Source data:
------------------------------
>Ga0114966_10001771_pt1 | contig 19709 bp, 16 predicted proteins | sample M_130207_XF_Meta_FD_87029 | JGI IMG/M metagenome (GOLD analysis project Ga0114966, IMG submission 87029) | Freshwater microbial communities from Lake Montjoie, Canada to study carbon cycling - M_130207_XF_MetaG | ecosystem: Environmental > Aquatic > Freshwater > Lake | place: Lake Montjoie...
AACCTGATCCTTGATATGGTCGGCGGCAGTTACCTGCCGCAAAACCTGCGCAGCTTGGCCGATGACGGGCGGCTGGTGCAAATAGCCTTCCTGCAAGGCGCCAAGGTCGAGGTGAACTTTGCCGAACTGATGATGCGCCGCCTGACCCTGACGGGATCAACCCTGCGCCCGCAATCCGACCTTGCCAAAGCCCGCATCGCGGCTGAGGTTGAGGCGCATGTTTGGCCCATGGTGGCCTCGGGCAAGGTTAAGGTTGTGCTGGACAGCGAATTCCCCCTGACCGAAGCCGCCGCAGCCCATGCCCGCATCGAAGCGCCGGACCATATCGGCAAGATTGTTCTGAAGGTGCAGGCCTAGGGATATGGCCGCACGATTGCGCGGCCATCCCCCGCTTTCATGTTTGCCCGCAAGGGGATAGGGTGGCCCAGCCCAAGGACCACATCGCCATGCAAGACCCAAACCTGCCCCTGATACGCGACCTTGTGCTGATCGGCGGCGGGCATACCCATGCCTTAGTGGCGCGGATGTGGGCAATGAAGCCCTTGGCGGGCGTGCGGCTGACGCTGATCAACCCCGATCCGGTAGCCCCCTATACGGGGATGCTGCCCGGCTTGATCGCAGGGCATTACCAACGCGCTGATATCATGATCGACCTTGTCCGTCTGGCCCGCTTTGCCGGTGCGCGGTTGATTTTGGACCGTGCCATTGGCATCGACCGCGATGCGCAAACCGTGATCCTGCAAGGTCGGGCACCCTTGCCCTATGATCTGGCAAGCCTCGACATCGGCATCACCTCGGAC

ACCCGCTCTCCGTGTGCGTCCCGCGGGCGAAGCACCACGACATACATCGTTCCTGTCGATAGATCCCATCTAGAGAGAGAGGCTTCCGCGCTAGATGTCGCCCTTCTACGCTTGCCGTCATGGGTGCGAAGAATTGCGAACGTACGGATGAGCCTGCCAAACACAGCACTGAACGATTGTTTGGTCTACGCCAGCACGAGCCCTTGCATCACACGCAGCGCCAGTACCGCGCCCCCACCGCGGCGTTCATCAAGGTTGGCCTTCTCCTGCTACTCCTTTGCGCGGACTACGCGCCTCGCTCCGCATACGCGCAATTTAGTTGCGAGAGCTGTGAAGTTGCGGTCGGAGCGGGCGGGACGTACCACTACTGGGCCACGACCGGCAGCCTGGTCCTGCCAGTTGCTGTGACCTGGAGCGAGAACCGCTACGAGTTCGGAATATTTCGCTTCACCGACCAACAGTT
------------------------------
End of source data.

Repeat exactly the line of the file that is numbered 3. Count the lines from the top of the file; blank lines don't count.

ACCCGCTCTCCGTGTGCGTCCCGCGGGCGAAGCACCACGACATACATCGTTCCTGTCGATAGATCCCATCTAGAGAGAGAGGCTTCCGCGCTAGATGTCGCCCTTCTACGCTTGCCGTCATGGGTGCGAAGAATTGCGAACGTACGGATGAGCCTGCCAAACACAGCACTGAACGATTGTTTGGTCTACGCCAGCACGAGCCCTTGCATCACACGCAGCGCCAGTACCGCGCCCCCACCGCGGCGTTCATCAAGGTTGGCCTTCTCCTGCTACTCCTTTGCGCGGACTACGCGCCTCGCTCCGCATACGCGCAATTTAGTTGCGAGAGCTGTGAAGTTGCGGTCGGAGCGGGCGGGACGTACCACTACTGGGCCACGACCGGCAGCCTGGTCCTGCCAGTTGCTGTGACCTGGAGCGAGAACCGCTACGAGTTCGGAATATTTCGCTTCACCGACCAACAGTT